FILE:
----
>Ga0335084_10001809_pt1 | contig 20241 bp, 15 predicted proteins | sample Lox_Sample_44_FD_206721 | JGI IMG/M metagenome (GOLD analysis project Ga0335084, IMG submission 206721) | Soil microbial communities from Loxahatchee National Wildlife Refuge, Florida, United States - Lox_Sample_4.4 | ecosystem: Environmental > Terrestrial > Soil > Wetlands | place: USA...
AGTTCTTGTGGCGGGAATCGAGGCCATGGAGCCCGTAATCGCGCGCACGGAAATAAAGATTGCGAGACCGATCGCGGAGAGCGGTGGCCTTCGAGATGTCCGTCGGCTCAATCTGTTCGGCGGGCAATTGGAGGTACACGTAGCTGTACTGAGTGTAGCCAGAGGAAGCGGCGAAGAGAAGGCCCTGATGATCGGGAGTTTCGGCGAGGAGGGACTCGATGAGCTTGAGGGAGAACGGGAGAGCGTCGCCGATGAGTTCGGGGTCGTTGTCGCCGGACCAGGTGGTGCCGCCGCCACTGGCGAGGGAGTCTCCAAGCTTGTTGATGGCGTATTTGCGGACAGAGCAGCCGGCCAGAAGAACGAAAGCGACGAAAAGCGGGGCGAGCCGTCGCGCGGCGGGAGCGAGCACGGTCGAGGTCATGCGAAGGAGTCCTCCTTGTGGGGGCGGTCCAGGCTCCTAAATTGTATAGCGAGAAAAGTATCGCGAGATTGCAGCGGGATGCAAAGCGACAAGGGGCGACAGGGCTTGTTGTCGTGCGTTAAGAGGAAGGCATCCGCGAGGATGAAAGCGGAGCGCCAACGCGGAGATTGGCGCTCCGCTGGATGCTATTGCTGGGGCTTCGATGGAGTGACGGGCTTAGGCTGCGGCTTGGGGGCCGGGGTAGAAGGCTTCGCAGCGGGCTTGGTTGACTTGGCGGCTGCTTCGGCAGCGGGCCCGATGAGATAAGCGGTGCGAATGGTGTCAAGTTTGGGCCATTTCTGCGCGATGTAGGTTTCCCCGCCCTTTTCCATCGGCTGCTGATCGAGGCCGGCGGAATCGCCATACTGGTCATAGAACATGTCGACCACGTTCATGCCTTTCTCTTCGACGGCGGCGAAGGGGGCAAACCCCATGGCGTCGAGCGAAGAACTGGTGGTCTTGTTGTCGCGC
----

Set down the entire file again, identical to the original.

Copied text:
>Ga0335084_10001809_pt1 | contig 20241 bp, 15 predicted proteins | sample Lox_Sample_44_FD_206721 | JGI IMG/M metagenome (GOLD analysis project Ga0335084, IMG submission 206721) | Soil microbial communities from Loxahatchee National Wildlife Refuge, Florida, United States - Lox_Sample_4.4 | ecosystem: Environmental > Terrestrial > Soil > Wetlands | place: USA...
AGTTCTTGTGGCGGGAATCGAGGCCATGGAGCCCGTAATCGCGCGCACGGAAATAAAGATTGCGAGACCGATCGCGGAGAGCGGTGGCCTTCGAGATGTCCGTCGGCTCAATCTGTTCGGCGGGCAATTGGAGGTACACGTAGCTGTACTGAGTGTAGCCAGAGGAAGCGGCGAAGAGAAGGCCCTGATGATCGGGAGTTTCGGCGAGGAGGGACTCGATGAGCTTGAGGGAGAACGGGAGAGCGTCGCCGATGAGTTCGGGGTCGTTGTCGCCGGACCAGGTGGTGCCGCCGCCACTGGCGAGGGAGTCTCCAAGCTTGTTGATGGCGTATTTGCGGACAGAGCAGCCGGCCAGAAGAACGAAAGCGACGAAAAGCGGGGCGAGCCGTCGCGCGGCGGGAGCGAGCACGGTCGAGGTCATGCGAAGGAGTCCTCCTTGTGGGGGCGGTCCAGGCTCCTAAATTGTATAGCGAGAAAAGTATCGCGAGATTGCAGCGGGATGCAAAGCGACAAGGGGCGACAGGGCTTGTTGTCGTGCGTTAAGAGGAAGGCATCCGCGAGGATGAAAGCGGAGCGCCAACGCGGAGATTGGCGCTCCGCTGGATGCTATTGCTGGGGCTTCGATGGAGTGACGGGCTTAGGCTGCGGCTTGGGGGCCGGGGTAGAAGGCTTCGCAGCGGGCTTGGTTGACTTGGCGGCTGCTTCGGCAGCGGGCCCGATGAGATAAGCGGTGCGAATGGTGTCAAGTTTGGGCCATTTCTGCGCGATGTAGGTTTCCCCGCCCTTTTCCATCGGCTGCTGATCGAGGCCGGCGGAATCGCCATACTGGTCATAGAACATGTCGACCACGTTCATGCCTTTCTCTTCGACGGCGGCGAAGGGGGCAAACCCCATGGCGTCGAGCGAAGAACTGGTGGTCTTGTTGTCGCGC